Kootol sends notice to Apple on messaging patent
Unknown software house Kootol on Friday sent notice to many companies claiming that they allegedly violate a messaging patent. It targets a wide swath of the industry that includes Apple, Amazon, Facebook, Foursquare, Microsoft, Nokia, RIM, Twitter, and others all allegedly violate a patent for "Method and System for Communication, Advertising, Searching, Sharing and Dynamically Providing a Journal Feed." Unusually, Kootol doesn't actually have the patent and is instead acting on a Notice of Allowance that lets it act on the patent but still requires that it pay for the patent later.
FTC talks to Twitter over possible abuse in apps
Developers confirmed reports that the FTC was investigating Twitter's policies towards app developers. The exact claims are unknown but are expected by SAI to revolve around its temporarily blocking UberMedia's apps and moves that have prevented rival ad services or have steered users away from visiting third-party hosting sites. Concerns might also exist over Twitter's attempt to discourage the creation of apps that are similar to the official titles and its tendency to buy out competition like Atebits' Tweetie or TweetDeck.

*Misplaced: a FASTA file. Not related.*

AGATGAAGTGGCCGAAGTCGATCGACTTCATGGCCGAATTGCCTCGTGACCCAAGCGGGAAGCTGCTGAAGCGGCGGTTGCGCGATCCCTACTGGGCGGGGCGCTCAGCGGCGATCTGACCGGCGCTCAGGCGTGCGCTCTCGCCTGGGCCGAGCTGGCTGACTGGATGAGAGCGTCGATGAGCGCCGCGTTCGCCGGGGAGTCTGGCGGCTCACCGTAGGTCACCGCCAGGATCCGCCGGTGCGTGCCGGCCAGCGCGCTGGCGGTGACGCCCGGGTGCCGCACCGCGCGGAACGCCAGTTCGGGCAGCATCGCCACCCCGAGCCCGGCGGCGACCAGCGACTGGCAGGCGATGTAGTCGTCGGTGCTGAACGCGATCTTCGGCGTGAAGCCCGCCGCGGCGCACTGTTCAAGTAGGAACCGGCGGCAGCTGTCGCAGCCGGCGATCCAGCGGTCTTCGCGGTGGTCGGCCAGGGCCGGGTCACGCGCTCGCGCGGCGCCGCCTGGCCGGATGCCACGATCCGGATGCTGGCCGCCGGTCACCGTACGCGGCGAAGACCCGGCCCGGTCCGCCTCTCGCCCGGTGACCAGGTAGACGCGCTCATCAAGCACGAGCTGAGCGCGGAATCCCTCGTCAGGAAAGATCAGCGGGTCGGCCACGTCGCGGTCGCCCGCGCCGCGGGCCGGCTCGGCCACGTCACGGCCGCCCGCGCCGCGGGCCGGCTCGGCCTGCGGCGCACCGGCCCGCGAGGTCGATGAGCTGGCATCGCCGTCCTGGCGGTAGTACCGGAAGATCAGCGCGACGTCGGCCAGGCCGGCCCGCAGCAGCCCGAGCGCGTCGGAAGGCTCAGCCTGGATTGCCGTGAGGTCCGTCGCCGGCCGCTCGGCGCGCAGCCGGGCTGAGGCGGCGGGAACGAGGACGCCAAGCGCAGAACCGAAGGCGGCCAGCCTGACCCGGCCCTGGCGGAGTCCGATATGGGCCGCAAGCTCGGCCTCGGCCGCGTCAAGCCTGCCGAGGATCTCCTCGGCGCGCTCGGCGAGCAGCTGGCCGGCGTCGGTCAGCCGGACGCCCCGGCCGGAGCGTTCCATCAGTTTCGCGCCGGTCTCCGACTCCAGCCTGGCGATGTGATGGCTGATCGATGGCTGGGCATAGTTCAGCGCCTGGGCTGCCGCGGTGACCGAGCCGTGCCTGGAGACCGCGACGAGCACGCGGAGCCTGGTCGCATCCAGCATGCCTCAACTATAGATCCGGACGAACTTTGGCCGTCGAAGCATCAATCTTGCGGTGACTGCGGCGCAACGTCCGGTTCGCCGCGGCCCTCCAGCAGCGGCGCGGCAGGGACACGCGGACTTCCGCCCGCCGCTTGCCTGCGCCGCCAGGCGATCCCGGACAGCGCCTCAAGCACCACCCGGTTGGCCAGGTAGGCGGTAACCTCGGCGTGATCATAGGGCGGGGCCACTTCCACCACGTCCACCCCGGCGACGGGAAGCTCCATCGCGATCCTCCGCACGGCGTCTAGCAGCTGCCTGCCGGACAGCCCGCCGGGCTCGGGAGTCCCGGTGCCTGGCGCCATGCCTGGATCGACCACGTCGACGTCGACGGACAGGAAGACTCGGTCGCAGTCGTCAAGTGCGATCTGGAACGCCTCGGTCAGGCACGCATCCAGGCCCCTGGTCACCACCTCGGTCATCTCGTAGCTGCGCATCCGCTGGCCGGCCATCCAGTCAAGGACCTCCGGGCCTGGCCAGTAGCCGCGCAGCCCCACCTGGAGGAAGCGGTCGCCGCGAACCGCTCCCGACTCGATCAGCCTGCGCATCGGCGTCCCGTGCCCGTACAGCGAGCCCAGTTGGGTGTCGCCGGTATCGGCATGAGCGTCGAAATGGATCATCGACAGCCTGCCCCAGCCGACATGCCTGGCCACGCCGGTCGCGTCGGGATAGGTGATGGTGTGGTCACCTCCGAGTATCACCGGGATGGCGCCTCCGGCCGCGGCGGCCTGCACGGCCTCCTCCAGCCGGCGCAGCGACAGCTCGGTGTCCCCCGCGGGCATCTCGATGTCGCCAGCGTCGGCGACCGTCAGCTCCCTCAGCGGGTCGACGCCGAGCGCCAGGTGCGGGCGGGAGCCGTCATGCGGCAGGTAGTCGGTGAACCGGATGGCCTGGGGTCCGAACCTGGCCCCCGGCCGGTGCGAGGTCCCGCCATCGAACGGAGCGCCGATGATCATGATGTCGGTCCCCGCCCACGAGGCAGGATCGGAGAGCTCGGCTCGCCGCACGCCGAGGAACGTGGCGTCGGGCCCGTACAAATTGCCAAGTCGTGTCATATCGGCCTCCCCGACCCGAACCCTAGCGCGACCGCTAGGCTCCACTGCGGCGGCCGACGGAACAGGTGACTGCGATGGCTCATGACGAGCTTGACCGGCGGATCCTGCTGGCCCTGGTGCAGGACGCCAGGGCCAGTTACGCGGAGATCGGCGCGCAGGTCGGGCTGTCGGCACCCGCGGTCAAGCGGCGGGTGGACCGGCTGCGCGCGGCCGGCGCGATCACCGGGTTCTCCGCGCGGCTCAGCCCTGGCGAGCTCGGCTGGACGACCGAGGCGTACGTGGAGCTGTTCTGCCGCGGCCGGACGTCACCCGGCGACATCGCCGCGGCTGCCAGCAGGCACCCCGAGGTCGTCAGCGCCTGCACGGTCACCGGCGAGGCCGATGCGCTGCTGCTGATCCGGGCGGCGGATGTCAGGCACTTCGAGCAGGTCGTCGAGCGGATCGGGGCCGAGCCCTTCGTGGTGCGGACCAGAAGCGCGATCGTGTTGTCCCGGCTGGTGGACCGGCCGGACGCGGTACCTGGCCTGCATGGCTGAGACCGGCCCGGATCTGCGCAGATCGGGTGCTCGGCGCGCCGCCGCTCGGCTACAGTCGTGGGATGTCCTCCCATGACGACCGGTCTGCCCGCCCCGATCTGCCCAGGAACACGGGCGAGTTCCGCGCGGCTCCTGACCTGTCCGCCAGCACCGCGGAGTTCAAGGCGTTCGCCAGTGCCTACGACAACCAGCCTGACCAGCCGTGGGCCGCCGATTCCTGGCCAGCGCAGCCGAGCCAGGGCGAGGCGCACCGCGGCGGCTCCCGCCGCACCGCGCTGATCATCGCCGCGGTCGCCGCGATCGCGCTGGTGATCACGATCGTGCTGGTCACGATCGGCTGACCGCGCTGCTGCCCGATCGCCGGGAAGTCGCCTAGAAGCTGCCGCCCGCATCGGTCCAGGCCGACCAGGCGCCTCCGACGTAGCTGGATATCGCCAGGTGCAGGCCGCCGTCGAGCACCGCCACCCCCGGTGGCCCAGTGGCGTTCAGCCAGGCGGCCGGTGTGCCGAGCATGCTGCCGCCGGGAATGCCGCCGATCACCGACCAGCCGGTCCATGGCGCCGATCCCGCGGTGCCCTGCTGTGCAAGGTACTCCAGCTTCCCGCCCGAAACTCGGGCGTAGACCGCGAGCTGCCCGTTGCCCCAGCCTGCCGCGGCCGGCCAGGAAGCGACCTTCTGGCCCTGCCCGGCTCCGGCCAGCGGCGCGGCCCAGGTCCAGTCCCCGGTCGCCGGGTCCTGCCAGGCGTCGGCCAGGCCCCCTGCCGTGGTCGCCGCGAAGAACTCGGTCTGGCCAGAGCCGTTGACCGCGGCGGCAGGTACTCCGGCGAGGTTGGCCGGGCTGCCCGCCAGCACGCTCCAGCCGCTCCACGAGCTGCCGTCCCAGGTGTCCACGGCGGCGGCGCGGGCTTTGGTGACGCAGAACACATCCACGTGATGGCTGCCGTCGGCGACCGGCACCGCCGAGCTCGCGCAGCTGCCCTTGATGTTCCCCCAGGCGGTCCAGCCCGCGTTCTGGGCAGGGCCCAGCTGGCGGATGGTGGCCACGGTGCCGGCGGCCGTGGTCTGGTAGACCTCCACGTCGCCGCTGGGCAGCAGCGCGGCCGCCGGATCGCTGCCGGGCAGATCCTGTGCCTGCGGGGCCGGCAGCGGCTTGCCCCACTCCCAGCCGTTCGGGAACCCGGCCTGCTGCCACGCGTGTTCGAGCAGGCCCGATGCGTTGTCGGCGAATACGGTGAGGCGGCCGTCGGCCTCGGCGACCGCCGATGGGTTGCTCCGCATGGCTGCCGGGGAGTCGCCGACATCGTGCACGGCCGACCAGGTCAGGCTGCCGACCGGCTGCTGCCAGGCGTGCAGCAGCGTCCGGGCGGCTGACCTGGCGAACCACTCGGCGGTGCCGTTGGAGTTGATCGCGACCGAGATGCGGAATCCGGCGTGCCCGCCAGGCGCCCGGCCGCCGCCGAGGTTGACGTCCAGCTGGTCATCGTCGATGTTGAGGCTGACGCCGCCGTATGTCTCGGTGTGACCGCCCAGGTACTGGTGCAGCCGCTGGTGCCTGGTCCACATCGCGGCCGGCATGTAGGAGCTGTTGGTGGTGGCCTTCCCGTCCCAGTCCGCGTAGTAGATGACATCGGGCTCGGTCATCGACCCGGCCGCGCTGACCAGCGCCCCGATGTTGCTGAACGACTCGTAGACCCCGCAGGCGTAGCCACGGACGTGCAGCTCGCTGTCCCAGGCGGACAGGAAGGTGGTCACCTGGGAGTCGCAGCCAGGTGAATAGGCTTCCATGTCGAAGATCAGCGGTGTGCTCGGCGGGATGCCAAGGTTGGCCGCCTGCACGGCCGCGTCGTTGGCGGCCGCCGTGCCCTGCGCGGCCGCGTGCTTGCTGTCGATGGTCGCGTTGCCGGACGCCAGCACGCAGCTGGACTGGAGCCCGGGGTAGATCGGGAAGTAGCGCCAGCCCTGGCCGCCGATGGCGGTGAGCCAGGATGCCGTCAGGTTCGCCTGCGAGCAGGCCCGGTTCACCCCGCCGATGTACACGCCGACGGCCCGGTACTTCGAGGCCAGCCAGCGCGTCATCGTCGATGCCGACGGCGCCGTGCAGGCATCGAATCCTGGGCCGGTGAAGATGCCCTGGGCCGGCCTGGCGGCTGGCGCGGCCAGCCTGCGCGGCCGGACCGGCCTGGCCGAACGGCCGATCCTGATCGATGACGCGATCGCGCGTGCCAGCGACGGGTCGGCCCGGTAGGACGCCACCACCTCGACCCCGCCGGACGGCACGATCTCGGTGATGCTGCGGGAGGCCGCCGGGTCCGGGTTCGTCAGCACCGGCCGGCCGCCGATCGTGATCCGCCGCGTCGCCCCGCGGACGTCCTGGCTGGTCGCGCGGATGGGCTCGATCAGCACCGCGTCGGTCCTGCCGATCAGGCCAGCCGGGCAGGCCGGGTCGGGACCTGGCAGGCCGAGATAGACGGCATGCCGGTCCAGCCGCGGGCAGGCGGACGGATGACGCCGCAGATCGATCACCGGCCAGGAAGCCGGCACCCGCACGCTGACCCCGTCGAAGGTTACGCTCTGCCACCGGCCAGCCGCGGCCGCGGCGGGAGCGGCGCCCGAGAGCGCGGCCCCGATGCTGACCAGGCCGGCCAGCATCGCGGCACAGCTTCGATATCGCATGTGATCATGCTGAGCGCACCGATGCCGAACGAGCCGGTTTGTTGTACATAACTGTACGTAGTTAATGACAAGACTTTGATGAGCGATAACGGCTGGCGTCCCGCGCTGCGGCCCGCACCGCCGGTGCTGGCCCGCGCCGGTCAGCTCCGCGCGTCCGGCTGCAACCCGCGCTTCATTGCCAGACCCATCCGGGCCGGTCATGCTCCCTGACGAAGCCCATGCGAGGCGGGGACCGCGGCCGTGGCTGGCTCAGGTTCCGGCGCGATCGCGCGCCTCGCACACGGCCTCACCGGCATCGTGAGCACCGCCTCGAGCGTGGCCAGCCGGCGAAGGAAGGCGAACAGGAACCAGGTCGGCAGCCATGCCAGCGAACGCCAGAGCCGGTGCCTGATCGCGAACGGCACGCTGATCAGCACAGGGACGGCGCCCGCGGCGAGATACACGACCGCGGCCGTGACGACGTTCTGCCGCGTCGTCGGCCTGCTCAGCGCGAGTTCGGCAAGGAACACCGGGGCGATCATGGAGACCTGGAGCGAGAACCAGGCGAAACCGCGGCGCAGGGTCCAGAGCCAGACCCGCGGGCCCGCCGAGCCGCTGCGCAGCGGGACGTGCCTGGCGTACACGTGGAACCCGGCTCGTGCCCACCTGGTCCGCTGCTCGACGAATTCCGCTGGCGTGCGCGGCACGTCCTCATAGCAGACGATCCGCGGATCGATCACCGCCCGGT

UberTwitter and Twidroyd already getting fixed
In an unusually quick turnaround, UberMedia chief Bill Gross said Friday afternoon that his company had already made the changes to UberTwitter and Twidroyd needed to put an end to the practices that led to the Twitter ban. UberTwitter is now expected to become UberSocial, while both apps will avoid manipulating users' own updates and should resolve the privacy problems with direct messages that break the usual 140-character limit.
Twitter blocks UberTwitter, Twidroyd
Twitter on Friday said it had blocked two of the largest Twitter apps, UberTwitter for BlackBerry/iPhone and Twidroyd for Android, for violating its policies. The apps, both written by UberMedia, reportedly violated rules around the use of the Twitter API. Either actively changed users' Twitter updates to make money and were also reportedly responsible for privacy issues with direct messages beyond 140 characters and even trademark infringement.